Go Back   DIY Chatroom Home Improvement Forum > Home Improvement > Electrical

CLICK HERE AND JOIN OUR COMMUNITY TODAY...IT'S FREE!

Reply
 
Thread Tools Search this Thread Display Modes
Old 01-14-2010, 12:19 PM   #1
Newbie
 
Join Date: Jan 2010
Location: Mississauga, Ontario, Canada
Posts: 2
Share |
Default

Kitchen Lighting


I'm remodelling my kitchen and trying to avoid running a new wire to my panel (my basement has a drywalled ceilling and the panel is at the opposite end of the house). I've moved all the electrical to where it needs to be and will have one extra 14/3 wire left over that used to power a counter top receptacle (attached to 2 15a breakers).

I want to use this connection to power some new recessed lights (after I remove the old hanging ones). Can I simply re-route the 14/3 wire in the kitchen to a new switch and then continue to the lights (keeping in mind the load). Also, should I remove the double 15A breaker and make it a single?

Thanks,

stryker is offline   Reply With Quote
Old 01-14-2010, 12:22 PM   #2
Member
 
Join Date: Jan 2009
Location: South of Boston, MA
Posts: 17,248
Default

Kitchen Lighting


I think you are in Canada ?
I'm not familiar with the codes up there, I do know they can vary by area like here
But someone did post before that split recepatacles were required - not sure if that is still true

Scuba_Dave is offline   Reply With Quote
Old 01-14-2010, 12:32 PM   #3
Newbie
 
Join Date: Jan 2010
Location: Mississauga, Ontario, Canada
Posts: 2
Default

Kitchen Lighting


Hey Scuba_Dave,

Yes I'm in Canada eh. It was a split receptacle but no longer as I have removed the receptacle and just want to use the wire so that I don't have to re-run a new one. I'm pretty sure it makes sense to remove one of the 15A breakers so the lights will be treated as any other lighting situation.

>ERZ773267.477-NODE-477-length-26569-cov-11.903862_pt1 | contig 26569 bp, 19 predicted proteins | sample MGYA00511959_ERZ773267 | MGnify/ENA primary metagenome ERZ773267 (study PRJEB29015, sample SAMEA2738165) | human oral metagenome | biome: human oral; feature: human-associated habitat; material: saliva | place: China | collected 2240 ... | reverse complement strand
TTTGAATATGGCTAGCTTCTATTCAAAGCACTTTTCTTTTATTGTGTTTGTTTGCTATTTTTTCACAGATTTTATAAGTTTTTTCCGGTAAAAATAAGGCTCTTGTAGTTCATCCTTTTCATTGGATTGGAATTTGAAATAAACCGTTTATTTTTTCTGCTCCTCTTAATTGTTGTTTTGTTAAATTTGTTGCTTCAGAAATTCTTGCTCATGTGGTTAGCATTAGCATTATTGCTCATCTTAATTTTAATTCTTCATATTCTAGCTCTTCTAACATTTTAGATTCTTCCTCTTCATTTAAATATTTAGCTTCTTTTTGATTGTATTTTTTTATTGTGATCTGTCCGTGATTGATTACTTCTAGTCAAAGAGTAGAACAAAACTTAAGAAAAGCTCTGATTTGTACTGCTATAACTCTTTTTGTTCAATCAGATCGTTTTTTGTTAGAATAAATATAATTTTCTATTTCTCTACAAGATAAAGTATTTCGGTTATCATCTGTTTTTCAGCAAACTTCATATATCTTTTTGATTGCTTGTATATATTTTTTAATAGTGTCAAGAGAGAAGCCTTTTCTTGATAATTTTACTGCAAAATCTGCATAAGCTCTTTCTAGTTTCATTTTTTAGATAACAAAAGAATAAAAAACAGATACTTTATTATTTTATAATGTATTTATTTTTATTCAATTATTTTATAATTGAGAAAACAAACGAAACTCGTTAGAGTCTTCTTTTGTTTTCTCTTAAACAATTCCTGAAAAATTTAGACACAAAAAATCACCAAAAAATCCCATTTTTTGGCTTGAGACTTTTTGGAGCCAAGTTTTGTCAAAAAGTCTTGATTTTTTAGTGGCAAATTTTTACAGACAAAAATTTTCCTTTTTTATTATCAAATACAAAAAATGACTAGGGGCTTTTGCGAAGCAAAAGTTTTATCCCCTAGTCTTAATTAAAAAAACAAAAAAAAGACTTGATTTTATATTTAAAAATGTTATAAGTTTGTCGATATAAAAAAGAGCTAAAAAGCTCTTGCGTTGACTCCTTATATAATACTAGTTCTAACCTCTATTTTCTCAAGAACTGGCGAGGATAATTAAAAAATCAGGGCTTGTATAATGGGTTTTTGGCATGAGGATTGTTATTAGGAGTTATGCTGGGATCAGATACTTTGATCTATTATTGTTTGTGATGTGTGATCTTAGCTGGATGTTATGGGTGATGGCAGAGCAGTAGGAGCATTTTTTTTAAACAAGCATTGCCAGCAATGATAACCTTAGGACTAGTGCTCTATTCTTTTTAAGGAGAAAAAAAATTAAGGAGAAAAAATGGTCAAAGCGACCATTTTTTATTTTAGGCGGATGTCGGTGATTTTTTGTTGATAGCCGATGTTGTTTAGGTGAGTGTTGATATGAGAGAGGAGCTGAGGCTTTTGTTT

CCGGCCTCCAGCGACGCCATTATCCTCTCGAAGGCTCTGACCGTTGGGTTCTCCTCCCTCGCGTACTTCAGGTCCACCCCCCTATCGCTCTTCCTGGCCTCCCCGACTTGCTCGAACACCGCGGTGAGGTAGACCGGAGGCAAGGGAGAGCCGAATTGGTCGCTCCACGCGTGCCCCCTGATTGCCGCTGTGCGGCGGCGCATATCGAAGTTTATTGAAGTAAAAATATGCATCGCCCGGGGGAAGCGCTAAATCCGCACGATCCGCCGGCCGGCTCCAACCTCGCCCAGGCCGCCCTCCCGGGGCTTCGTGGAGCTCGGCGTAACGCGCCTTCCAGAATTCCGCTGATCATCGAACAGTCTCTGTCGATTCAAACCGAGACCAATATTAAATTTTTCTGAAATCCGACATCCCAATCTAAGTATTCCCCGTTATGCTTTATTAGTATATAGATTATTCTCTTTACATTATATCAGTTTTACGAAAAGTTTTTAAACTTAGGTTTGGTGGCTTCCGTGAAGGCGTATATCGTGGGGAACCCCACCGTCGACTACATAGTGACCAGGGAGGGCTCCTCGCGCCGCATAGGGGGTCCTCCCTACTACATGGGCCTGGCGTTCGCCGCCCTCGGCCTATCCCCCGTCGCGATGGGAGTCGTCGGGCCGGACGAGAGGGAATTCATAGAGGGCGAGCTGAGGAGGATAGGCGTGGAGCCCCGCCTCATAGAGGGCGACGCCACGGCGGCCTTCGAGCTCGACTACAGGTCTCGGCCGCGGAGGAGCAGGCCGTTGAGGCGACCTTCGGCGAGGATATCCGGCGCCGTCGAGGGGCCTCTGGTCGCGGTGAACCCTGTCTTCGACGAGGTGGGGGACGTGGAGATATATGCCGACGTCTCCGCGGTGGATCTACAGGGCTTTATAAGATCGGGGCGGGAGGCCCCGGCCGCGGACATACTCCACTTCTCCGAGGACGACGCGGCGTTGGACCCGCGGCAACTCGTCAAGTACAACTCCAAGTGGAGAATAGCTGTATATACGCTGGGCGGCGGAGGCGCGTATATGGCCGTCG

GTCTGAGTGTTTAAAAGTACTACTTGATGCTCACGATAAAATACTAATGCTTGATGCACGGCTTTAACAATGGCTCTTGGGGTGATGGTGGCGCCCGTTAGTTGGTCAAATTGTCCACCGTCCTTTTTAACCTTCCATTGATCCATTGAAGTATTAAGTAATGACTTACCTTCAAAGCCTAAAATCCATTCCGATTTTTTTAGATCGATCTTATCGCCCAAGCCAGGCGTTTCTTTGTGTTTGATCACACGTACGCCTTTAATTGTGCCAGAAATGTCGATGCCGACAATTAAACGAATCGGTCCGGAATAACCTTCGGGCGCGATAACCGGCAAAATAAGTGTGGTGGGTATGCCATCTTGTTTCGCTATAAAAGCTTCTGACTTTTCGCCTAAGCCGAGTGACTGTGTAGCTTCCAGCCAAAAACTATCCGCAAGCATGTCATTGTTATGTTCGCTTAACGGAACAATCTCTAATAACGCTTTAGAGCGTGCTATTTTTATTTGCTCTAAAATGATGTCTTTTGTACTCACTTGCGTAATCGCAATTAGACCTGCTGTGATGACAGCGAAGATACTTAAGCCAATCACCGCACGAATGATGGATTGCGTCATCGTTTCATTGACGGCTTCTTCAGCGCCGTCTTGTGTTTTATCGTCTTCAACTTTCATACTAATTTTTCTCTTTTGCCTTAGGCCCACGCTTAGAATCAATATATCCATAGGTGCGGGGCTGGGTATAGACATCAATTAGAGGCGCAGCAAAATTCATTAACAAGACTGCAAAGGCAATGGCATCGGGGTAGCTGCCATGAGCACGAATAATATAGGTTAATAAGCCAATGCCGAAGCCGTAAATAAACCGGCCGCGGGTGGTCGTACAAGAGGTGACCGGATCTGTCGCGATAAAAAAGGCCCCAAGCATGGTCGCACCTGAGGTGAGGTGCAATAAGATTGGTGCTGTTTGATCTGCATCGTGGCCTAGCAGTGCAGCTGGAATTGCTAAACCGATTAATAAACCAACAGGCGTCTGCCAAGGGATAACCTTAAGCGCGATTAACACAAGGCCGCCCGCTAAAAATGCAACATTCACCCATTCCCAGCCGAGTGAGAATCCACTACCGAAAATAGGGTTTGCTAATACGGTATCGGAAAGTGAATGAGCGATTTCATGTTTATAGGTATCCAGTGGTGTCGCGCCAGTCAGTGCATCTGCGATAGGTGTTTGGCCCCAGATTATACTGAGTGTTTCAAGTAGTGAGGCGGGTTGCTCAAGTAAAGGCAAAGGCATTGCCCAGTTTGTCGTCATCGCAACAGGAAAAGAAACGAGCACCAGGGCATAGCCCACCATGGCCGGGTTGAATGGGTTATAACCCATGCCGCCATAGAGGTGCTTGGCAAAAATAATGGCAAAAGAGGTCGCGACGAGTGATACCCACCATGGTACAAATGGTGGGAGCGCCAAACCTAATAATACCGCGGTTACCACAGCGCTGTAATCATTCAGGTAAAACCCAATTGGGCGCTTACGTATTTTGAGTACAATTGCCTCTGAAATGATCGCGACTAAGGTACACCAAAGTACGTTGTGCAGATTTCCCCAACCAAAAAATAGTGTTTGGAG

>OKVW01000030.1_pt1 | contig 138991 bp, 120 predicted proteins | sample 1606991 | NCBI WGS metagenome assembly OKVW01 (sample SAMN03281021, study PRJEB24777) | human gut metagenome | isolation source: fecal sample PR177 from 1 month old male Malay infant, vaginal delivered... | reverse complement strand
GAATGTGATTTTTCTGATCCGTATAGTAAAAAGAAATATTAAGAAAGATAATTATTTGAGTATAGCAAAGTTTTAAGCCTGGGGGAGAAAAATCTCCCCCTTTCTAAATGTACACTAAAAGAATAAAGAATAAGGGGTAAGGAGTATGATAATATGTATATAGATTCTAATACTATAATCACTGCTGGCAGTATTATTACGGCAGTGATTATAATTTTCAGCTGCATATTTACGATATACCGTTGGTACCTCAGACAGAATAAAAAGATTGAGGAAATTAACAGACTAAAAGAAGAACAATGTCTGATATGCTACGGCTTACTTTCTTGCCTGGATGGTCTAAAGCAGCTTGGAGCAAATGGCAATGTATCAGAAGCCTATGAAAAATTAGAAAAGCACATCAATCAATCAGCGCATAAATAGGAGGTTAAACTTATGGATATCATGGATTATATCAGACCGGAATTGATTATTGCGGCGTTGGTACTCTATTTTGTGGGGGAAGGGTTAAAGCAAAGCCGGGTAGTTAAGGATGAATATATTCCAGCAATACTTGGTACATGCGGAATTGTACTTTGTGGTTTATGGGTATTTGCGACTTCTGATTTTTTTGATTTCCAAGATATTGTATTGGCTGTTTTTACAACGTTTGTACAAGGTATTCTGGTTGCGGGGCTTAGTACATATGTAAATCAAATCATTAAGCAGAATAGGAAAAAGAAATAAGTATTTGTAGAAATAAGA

stryker is offline   Reply With Quote
Old 01-14-2010, 02:02 PM   #4
Remodeling Contractor
 
Join Date: Dec 2008
Location: Sandy Hook, CT
Posts: 3,590
Default

Kitchen Lighting


lights can be on this 15Amp circuit. The double breaker may mean that the 14/3 is a multi-circuit run and needs to be protected this way. (the two circuits are sharing one neutral) If you only use the black and not the red then you can change the breaker. All outlets in the kitchen must be on a 20 amp breaker and you need at least 2 circuits for the counter outlets.
Bob Mariani is offline   Reply With Quote
Reply


Thread Tools Search this Thread
Search this Thread:

Advanced Search
Display Modes

Posting Rules
You may not post new threads
You may not post replies
You may not post attachments
You may not edit your posts

BB code is On
Smilies are On
[IMG] code is On
HTML code is Off
Trackbacks are Off
Pingbacks are Off
Refbacks are Off


Similar Threads
Thread Thread Starter Forum Replies Last Post
Ideas Regarding Kitchen Remodeling Kristal Kitchen & Bath Remodeling 2 12-20-2009 09:44 AM
12 volt kitchen cabinet lighting wire gauge? Help! :/ Lupinglade Electrical 16 09-25-2009 11:55 AM
Outlet & Lighting in kitchen remodel vjbozard Electrical 4 04-08-2009 02:17 PM
lighting on kitchen gfci allowed? frodo Electrical 48 02-14-2008 04:54 PM
lighting guideline's - kitchen remodel dcd22 Electrical 3 08-01-2007 11:50 AM




Top of Page | View New Posts

Copyright © 2003-2014 Escalate Media. All Rights Reserved.